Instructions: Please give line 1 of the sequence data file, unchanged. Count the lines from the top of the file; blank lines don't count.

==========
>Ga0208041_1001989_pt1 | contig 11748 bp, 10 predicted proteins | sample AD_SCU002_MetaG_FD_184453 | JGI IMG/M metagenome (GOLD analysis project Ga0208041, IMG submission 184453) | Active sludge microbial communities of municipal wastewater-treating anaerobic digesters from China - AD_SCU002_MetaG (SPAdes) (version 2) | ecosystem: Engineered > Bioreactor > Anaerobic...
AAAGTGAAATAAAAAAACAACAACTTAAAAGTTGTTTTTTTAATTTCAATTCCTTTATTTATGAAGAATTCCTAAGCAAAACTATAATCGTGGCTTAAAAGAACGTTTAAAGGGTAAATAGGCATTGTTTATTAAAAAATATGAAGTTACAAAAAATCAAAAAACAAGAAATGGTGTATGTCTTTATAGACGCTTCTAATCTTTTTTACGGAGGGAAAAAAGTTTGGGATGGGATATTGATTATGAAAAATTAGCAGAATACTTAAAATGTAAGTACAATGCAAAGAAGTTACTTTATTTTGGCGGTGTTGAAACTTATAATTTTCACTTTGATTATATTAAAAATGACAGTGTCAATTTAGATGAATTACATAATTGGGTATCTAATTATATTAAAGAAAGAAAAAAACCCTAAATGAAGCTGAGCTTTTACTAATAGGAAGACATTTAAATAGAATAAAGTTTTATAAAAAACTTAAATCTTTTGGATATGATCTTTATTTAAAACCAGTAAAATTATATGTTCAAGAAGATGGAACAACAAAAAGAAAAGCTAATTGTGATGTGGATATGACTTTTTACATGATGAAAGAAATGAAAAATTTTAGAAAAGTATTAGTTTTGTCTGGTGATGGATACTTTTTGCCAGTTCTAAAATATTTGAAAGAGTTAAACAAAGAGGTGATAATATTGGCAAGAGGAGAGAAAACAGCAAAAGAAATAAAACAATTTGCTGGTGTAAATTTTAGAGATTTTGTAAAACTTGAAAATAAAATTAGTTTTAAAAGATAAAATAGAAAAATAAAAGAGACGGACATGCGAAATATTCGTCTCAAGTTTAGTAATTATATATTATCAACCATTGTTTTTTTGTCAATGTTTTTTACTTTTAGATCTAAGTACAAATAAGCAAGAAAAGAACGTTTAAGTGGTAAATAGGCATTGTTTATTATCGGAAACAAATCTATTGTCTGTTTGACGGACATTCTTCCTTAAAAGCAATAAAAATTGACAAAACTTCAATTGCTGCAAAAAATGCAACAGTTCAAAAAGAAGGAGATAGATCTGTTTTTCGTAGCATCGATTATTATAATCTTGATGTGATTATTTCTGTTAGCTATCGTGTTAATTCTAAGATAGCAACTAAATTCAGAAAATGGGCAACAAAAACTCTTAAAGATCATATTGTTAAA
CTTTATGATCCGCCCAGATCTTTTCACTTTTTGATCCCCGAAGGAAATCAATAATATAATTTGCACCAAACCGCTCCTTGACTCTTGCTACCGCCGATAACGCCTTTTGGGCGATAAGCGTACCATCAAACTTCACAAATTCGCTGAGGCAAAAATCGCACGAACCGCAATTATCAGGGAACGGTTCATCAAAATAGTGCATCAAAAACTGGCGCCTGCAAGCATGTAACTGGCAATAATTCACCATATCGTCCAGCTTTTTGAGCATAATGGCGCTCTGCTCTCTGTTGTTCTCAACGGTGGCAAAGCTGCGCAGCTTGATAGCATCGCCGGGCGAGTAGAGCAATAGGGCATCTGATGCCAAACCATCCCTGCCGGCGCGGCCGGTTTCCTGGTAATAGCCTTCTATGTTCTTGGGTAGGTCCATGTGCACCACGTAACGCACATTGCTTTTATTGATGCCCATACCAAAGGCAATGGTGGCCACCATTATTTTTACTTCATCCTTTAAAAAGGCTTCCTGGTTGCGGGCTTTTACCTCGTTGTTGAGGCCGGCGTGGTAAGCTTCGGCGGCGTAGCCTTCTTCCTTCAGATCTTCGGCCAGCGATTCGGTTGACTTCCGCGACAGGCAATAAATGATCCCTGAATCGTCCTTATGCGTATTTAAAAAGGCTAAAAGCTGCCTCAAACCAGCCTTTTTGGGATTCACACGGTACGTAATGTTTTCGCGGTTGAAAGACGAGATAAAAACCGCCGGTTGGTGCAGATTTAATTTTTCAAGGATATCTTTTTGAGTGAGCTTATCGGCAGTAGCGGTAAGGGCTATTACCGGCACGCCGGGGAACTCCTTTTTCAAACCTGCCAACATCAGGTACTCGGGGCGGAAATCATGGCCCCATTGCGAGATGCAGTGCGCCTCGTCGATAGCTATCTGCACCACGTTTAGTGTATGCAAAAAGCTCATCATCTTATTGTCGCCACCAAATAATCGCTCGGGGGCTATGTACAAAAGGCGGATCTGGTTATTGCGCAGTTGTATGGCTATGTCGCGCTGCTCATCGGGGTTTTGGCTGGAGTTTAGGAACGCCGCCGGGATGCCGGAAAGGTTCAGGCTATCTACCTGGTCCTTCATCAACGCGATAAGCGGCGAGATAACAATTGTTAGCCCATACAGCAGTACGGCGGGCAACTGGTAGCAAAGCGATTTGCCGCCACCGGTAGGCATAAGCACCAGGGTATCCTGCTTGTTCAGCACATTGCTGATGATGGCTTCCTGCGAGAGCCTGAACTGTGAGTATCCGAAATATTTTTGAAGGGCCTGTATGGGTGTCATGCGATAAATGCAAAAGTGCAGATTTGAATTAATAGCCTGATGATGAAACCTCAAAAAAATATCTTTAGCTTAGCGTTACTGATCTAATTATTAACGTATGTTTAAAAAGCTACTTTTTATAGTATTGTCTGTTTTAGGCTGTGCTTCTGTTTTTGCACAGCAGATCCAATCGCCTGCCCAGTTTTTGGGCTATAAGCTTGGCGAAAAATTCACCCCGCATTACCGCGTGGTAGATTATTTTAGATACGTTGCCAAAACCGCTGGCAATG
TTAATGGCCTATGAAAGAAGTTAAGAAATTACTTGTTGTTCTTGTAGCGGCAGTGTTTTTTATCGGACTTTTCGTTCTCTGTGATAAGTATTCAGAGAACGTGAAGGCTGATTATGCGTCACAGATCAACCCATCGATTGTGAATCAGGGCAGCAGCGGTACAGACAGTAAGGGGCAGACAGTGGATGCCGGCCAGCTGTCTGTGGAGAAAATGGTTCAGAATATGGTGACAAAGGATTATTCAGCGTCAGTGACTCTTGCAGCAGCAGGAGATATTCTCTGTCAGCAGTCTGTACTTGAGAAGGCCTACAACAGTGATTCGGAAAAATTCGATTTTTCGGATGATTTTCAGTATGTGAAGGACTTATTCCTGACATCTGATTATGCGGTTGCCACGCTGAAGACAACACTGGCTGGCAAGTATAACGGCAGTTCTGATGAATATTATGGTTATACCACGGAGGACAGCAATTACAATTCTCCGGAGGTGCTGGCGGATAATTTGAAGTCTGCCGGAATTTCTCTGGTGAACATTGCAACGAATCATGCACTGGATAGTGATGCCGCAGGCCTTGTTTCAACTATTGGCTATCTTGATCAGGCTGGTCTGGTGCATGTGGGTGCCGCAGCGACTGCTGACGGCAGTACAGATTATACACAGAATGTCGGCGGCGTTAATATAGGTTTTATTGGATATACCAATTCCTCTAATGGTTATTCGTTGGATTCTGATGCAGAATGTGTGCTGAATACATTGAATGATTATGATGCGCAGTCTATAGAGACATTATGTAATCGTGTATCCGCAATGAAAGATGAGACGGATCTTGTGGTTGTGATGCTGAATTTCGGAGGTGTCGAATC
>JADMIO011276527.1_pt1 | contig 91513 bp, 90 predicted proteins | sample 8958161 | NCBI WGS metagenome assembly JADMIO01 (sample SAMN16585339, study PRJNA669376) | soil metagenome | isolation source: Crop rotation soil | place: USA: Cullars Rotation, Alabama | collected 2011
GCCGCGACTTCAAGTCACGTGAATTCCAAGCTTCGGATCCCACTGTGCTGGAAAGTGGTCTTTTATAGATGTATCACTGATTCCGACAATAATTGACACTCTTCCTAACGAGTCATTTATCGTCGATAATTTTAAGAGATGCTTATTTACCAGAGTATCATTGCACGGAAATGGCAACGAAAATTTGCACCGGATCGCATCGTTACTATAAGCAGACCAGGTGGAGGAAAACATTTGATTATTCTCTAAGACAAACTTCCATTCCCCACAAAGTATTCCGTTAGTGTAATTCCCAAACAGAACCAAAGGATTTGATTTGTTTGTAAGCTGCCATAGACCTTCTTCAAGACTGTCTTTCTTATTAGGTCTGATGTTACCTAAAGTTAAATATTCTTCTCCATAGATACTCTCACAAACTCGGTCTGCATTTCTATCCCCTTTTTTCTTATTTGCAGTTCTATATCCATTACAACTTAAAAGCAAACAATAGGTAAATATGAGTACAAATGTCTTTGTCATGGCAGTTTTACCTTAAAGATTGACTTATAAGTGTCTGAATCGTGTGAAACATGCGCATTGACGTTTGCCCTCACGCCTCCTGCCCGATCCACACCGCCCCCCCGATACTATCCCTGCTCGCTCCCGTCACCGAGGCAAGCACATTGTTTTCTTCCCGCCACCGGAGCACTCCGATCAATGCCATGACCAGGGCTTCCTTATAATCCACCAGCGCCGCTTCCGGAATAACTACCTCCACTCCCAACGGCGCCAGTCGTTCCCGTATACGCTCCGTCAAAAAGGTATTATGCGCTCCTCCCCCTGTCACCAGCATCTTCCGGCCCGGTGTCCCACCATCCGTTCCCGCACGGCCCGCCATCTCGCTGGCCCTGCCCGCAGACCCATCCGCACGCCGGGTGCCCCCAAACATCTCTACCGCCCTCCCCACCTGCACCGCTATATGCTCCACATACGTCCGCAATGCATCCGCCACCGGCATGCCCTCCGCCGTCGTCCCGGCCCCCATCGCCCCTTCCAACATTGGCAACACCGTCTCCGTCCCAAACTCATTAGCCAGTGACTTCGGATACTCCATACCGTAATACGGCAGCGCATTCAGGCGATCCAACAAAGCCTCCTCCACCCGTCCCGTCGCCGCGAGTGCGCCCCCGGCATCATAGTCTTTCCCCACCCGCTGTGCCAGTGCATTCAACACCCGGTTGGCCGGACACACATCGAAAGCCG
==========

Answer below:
>Ga0208041_1001989_pt1 | contig 11748 bp, 10 predicted proteins | sample AD_SCU002_MetaG_FD_184453 | JGI IMG/M metagenome (GOLD analysis project Ga0208041, IMG submission 184453) | Active sludge microbial communities of municipal wastewater-treating anaerobic digesters from China - AD_SCU002_MetaG (SPAdes) (version 2) | ecosystem: Engineered > Bioreactor > Anaerobic...